Deborah in Idaho, go ahead.

DEBORAH, MANDIAN, IDAHO (via telephone): Hi, Dr. Drew. It was obvious to me that what every cruise liner needs are prerecorded, multi- lingual instructions on how to safely abandon ship, you know, possibly more lives could have been saved on - on that night in that way.

PINSKY: Yes, Deborah, I agree with you, but that`s kind of what you get. But it`s sort of set up for one emergency, which is an upright boat, abandoning into lowering life -- what do they call those vessels, life - there`s a name for them, but - be that as it may, not just a life boat, they`re called something else - tenders, they call them tenders on a cruise ship, and this is not that, this is a chaotic emergency.

And so there should be - before I go on a cruise ship, I love cruise ships, I want to do it again, but I want to know how to behave in any serious kind of emergency.

Jim on Facebook writes, "Concerning the captain, I hear Baez is available for another client." Ha-ha.

Hilda on Facebook writes, "We need to bear in mind that not all cruise ships are managed the same. We just happened to run at one bad apple that`s making this entire industry look bad."

Although, we`ve just heard from an attorney who worked for various cruise lines saying that there is a problem here across all the ship lines.

Chris writes, "People always live in fear, it`s sad actually a much higher chance of something happening on the way to work driving than on an air plane or cruise liner."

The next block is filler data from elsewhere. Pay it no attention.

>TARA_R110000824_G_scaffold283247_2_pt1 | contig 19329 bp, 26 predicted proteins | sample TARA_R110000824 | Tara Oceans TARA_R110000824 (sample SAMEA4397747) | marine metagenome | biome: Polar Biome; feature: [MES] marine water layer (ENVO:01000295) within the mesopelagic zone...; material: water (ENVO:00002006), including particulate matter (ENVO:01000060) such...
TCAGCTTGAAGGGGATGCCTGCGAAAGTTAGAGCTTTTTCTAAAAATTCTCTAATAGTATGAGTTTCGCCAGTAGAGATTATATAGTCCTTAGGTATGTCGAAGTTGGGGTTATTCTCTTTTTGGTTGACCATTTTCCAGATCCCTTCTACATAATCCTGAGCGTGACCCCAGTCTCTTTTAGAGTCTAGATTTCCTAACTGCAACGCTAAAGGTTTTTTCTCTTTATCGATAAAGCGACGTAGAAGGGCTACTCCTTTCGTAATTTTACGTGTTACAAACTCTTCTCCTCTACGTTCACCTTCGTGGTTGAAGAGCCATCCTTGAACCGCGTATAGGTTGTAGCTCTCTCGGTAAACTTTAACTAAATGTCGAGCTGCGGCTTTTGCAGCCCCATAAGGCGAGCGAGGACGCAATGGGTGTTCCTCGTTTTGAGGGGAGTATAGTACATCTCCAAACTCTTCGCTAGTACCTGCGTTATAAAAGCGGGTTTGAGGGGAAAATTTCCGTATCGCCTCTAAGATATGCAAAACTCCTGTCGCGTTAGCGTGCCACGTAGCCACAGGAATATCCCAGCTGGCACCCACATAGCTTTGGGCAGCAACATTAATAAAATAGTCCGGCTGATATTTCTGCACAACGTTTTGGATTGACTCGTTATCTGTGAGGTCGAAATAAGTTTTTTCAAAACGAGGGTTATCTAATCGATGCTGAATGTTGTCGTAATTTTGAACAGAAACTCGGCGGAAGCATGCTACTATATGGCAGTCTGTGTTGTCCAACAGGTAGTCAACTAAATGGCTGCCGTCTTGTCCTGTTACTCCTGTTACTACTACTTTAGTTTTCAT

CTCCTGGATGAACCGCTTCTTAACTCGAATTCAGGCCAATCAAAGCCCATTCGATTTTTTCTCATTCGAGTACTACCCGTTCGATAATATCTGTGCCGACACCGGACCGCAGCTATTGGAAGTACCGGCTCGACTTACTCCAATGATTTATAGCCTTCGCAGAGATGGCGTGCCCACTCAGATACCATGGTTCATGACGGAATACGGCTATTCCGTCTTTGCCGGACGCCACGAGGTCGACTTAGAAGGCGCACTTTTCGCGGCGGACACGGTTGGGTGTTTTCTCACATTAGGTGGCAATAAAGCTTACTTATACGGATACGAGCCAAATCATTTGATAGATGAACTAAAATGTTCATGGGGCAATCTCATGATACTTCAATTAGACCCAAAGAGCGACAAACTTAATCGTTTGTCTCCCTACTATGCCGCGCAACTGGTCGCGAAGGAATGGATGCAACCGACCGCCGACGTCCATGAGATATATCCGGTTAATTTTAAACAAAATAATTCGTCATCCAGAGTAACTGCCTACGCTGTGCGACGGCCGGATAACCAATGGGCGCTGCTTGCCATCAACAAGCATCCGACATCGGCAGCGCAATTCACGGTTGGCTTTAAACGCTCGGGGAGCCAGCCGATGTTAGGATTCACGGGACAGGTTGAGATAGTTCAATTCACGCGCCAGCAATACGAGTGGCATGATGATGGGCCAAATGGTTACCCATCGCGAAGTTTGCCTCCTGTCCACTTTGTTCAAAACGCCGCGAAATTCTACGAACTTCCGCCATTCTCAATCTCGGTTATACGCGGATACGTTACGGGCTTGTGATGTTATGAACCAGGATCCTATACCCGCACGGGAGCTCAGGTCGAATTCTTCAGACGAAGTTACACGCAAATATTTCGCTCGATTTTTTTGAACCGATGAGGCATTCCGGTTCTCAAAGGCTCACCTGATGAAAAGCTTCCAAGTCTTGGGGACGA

My kids go to college all over the country, they`re flying regularly, we fly regularly. I drive a car, we all drive cars everyday. But two cruises in the last year, both cruises at least one of us needed hospitalization afterwards. I`m just saying, the odds don`t seem to look in favor of the cruise line.

Diane tweets, "I think if the captain had taken over control, most lives would have been saved." And maybe there`s something here that how a captain behaves could impact all this, I don`t know.

We`ll hear more about the story as we go along.

And when we come back, I`m talking with a woman who thought she was married to a banker, but she was actually married to a bank robber. Her story is next.

Want more information about this or any story we`re talking about tonight, go on over to And as far as the bank robber goes, I wonder if this is a symptom of a bigger problem her where people are living above their means and as opposed to liquidating living a simpler life, they`ll go to any means to sustain it.

Stay with us.



PINSKY (voice-over): Tonight, no excuses. This young woman can fly a plane and scuba dive, even though she was born without arms. Her story and others that will make you forget the word limitation.

And later, the most provocative weather map ever has me asking how did that get on air. That and other wacky stories of the day and my prescription for those involved in "Doctor`s Orders."

But first, double life, triple deception. Everybody thought Steve Trantel`s riches came from commodities trading, but in the end, trading had nothing to do with it. How did a broker become a bank robber?


PINSKY (on-camera): Welcome back. Imagine the shock of finding out the man you`re married to lives a double life, not just a double life, but a criminal double life.

My next guest experienced just that firsthand. Her husband got up every morning and pretended he was going to his high paying job as a commodities broker in Manhattan, but at one point, he got up, and left house, left the home and was actually robbing banks in Long Island. Here is a clip from Investigation Discovery`s, "Who The [bleep] Did I Marry?" Watch this.